Wednesday, June 21, 2017

If you've decided you need flashbacks, use them later, not sooner

Make your protagonist memorable to your readers by giving them a past. At least in your mind, a fully realized protagonist should have a past full of memories. When these memories contribute to the story, they can be used in your novel.

The easiest but least effective way to use them is the flashback. The problem with a flashback is it stops the story so we can go back in time. Every time we do that, readers are encouraged to lose interest and maybe even stop reading your book.

A flashback should be a time machine, illuminating background events and thus making the fictional present clearer and more interesting to your readers.
However, you risk much by using this time machine too soon or too often. If you begin the novel with a flashback, you have started the manuscript in the wrong place. Don't attempt a flashback until your novel is truly launched into the present.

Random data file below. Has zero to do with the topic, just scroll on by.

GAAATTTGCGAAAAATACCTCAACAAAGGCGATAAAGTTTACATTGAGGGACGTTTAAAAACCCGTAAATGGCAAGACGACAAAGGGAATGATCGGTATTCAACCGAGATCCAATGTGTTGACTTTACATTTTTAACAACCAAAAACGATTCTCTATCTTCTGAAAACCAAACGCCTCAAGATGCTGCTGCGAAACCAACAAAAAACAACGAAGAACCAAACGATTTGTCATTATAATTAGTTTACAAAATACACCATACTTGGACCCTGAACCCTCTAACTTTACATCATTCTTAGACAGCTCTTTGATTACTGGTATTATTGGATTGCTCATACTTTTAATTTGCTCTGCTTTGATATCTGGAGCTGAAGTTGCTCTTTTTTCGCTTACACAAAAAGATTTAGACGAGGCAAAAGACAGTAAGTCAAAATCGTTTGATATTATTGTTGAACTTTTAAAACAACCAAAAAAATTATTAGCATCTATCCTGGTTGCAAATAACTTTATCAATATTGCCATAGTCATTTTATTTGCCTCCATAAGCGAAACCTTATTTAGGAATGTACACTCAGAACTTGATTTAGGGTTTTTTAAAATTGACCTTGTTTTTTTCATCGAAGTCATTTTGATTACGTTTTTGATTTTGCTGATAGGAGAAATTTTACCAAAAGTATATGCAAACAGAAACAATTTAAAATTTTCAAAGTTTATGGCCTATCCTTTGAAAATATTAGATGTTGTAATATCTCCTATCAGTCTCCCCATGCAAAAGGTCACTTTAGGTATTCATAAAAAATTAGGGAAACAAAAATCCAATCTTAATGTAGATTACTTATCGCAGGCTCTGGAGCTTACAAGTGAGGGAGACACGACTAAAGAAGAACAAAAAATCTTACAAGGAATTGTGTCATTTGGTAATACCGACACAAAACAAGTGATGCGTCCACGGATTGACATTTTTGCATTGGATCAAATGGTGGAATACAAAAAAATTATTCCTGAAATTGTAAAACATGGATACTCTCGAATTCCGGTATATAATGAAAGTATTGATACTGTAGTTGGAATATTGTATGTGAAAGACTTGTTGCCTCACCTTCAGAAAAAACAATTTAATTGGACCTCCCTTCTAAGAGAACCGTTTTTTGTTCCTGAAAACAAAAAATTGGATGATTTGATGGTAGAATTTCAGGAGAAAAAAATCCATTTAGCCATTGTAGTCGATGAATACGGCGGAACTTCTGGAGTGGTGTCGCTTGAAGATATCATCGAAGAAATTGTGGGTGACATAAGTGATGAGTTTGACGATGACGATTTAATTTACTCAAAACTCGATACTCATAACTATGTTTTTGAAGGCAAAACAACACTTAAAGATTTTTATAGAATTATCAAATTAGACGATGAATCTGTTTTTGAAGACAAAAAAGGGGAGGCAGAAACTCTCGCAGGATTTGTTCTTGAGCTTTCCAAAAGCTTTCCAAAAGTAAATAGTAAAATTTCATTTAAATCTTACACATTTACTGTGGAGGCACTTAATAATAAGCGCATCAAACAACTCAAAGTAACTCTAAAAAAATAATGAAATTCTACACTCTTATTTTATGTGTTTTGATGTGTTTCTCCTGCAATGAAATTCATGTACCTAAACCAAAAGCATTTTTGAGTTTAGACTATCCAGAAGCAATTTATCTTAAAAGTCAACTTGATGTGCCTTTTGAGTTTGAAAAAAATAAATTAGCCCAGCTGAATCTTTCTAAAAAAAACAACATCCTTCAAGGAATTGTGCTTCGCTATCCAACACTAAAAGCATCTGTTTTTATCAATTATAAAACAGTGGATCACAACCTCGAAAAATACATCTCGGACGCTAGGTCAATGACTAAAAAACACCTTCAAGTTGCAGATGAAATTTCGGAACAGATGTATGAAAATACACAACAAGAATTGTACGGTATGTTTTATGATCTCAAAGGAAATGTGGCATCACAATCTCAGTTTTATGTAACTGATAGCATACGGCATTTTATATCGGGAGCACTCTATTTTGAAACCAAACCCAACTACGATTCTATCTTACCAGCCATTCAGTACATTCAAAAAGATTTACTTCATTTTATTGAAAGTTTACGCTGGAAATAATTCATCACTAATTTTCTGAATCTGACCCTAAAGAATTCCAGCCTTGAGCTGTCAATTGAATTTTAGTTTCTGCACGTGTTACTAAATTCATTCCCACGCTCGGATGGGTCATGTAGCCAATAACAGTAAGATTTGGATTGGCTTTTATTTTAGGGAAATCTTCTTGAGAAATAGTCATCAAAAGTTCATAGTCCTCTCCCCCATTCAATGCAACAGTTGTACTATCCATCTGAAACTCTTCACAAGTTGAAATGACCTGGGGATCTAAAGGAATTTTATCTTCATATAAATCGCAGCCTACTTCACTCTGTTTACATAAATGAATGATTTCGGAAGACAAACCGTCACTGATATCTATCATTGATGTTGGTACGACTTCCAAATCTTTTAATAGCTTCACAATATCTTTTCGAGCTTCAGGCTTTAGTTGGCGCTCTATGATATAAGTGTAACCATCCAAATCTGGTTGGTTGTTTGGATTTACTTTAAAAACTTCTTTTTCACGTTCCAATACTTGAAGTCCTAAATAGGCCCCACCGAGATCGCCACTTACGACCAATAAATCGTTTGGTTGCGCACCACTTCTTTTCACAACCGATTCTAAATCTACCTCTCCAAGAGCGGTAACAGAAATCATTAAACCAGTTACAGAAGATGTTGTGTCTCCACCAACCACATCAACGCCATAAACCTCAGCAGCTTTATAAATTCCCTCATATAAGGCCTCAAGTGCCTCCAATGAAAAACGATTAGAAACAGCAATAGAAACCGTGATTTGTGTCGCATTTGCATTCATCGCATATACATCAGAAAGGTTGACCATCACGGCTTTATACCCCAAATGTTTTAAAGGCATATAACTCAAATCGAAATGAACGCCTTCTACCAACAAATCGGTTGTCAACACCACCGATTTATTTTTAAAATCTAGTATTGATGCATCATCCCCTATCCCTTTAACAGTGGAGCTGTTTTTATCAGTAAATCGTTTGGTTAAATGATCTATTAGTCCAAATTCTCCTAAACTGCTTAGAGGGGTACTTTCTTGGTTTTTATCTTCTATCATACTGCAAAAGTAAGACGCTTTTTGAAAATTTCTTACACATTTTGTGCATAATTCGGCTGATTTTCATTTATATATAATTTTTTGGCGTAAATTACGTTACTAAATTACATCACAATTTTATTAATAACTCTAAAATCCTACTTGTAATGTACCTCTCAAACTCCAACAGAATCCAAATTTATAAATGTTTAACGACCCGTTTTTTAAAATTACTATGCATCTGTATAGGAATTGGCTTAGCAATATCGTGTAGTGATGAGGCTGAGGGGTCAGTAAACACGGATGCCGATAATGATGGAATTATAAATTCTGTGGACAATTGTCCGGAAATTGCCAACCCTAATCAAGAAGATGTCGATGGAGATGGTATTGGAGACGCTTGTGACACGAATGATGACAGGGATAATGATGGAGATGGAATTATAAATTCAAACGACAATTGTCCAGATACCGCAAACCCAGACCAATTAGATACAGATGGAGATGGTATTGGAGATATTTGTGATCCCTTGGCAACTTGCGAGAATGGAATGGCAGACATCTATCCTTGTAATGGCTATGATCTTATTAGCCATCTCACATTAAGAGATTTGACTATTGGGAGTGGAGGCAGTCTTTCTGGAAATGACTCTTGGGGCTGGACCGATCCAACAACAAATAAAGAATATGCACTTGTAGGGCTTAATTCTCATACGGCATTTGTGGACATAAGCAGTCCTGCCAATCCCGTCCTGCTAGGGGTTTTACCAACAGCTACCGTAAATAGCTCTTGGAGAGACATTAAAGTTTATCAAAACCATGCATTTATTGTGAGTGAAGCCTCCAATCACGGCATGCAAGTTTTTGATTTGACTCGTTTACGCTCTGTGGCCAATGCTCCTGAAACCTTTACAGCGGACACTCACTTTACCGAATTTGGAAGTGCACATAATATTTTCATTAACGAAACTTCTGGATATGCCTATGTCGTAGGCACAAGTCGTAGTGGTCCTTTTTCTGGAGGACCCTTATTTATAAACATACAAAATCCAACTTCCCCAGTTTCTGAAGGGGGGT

The whole idea of a flashback is to provide information from the past, which helps to explain the motivations of someone in the present. 

Until readers know the protagonist and understand what conflict that faces them, they don’t care what happened in the character’s past. 

This is the problem with flashbacks. 
If readers do not know what’s going on now, they cannot understand nor appreciate what happened before. That’s why you should not put a flashback in the first chapter. 
The beginning of a novel should hook readers with drama and excitement; to let readers care for the people as they unfold their lives in present time.
Only when the forward motion of the present is strong, should you risk leaving it for a little while, to return to the past. Even a well-written flashback carries a built-in disadvantage. 

It is, by definition, already over. The scene you are detailing in your flashback is not happening in story time.

----- (From NOVEL SECRETS available in paperback and Kindle form.)

Lary Crews